Indoor Gates: Indoor practice is one of the first step to building up your confidence on the putting greens, no wind, no spike marks, you know the putt is straight! One of my keys to putting is to understand the difference between a good putt and a poor putt. You can misread a putt, pull it and hole the putt – does that make you a good putter? Indoor putting, by reducing the variability of how the ball rolls and bounces, will increase your level of feedback and understanding after each putt. The indoor gates also increases your focus over each putt, there is no point pushing, pulling or even guiding your putter, it is unlikely the ball will go through the gate consistently… you need to trust your alignment and make the best stroke possible! The ‘PH Indoor Putting Gates’ provide immediate feedback for start direction of the golf ball. Start with the gate approximately one putter length away from your ball, increase the distance or reduce the size of the gate as your confidence grows! Size 0 doesn’t allow for much deviation… Enjoy the challenge!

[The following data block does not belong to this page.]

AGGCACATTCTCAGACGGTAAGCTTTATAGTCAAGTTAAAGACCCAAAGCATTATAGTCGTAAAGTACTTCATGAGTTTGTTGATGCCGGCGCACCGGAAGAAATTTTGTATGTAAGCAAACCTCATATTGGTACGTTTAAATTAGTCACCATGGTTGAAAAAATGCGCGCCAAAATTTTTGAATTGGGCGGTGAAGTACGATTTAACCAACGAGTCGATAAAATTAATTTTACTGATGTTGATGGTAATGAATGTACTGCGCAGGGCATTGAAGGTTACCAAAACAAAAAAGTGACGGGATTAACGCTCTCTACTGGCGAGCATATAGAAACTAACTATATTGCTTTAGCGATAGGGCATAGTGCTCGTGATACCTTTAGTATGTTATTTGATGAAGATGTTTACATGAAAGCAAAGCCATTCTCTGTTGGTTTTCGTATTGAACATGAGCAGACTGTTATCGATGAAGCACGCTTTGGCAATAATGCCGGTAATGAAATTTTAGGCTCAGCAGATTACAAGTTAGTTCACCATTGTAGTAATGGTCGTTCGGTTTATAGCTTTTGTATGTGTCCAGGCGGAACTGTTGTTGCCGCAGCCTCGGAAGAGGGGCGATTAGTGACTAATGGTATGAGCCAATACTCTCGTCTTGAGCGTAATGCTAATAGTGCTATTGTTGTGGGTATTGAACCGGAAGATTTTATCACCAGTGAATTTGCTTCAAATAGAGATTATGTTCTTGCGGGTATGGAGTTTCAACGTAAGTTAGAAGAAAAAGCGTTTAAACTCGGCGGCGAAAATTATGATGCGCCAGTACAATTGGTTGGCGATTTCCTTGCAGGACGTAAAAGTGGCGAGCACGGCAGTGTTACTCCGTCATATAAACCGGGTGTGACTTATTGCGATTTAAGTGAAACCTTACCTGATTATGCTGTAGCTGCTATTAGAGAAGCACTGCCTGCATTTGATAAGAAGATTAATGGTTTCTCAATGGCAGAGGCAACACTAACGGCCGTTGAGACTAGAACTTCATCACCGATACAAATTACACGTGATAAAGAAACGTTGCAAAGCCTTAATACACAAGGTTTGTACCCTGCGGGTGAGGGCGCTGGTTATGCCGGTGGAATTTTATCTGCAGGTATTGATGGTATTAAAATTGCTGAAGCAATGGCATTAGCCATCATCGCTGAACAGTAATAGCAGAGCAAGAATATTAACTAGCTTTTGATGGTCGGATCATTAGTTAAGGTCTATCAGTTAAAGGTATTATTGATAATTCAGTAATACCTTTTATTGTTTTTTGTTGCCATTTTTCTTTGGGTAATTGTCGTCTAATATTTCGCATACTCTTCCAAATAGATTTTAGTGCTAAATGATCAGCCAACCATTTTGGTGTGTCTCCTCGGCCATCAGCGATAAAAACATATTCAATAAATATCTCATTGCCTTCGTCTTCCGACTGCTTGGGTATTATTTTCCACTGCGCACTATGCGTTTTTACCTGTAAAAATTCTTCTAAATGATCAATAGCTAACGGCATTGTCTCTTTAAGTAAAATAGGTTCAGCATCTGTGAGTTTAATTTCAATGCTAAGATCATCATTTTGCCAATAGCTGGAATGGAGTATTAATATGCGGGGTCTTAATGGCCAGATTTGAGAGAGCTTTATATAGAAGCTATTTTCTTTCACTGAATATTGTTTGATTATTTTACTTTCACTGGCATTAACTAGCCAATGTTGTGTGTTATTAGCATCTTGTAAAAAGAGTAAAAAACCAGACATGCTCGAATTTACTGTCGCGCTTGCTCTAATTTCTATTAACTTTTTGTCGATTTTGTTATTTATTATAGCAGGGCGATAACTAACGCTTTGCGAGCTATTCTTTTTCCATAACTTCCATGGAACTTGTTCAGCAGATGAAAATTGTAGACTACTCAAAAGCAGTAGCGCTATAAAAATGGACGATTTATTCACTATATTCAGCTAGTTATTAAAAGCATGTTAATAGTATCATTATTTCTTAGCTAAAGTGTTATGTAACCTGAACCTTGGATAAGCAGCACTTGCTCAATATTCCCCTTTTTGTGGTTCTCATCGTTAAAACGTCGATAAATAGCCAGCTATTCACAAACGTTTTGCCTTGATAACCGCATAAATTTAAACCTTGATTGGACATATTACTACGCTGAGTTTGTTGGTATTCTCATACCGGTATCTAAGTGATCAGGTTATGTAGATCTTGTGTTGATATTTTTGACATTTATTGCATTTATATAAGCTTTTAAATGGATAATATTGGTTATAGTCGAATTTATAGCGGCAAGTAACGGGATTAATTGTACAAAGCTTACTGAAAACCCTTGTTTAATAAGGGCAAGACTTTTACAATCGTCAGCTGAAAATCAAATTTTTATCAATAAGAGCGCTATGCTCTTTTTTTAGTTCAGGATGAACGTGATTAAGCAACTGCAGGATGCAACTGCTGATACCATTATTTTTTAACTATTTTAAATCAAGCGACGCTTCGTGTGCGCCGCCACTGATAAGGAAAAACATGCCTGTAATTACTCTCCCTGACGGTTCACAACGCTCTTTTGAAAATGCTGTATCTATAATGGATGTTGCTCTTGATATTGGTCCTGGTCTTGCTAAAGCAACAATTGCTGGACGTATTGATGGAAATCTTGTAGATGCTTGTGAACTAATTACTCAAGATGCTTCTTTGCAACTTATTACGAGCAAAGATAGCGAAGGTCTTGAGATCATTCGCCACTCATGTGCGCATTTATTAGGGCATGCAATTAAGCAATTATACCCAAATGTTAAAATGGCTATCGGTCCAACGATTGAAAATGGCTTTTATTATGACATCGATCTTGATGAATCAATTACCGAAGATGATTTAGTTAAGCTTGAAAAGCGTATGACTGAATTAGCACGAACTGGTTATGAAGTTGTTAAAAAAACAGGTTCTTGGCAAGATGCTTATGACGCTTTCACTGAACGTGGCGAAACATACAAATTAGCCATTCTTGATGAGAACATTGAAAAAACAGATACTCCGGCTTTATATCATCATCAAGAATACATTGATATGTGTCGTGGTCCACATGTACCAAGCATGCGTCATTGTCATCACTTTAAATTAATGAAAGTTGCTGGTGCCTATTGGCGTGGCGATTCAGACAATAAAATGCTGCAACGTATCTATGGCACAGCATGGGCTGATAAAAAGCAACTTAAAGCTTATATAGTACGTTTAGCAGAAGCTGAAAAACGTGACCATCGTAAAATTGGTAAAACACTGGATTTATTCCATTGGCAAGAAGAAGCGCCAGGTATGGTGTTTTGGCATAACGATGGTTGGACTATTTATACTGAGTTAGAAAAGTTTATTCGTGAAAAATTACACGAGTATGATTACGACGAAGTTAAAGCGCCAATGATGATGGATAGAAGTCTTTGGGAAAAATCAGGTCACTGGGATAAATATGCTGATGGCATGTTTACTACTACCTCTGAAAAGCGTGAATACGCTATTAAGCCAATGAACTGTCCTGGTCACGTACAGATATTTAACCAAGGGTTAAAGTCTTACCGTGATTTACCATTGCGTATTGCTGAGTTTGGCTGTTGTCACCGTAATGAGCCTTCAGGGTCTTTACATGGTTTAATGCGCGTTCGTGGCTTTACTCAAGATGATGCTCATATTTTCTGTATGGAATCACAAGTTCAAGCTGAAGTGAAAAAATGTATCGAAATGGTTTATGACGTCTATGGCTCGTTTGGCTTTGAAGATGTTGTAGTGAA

Outdoor Gates: Green reading is a fascinating and yet sometimes frustrating concept to master, trying to visualise break and speed, the effects of grain, wind and the occasional spike mark – is it any wonder that at times putting becomes nothing more than a case of hit and hope? Learning to recognise the true line of a breaking putt is the first step to building up your confidence. One of my keys to putting is to understand the difference between a good putt and a poor putt. You can misread a putt, pull it and hole the putt – does that make you a good putter? Hey, you got lucky. but two wrongs don’t always make a right. This style of putting would perhaps at best be streaky, but not one that will deliver a consistent, repeatable stroke. I find the majority of amateurs and even seasoned professionals tend to under-read breaking putts. The ‘PH Outdoor Putting Gates’ provide a graphic illustration that will enhance your ability to visualise the true break. Remember, gravity is a constant, but pace and line go hand in hand.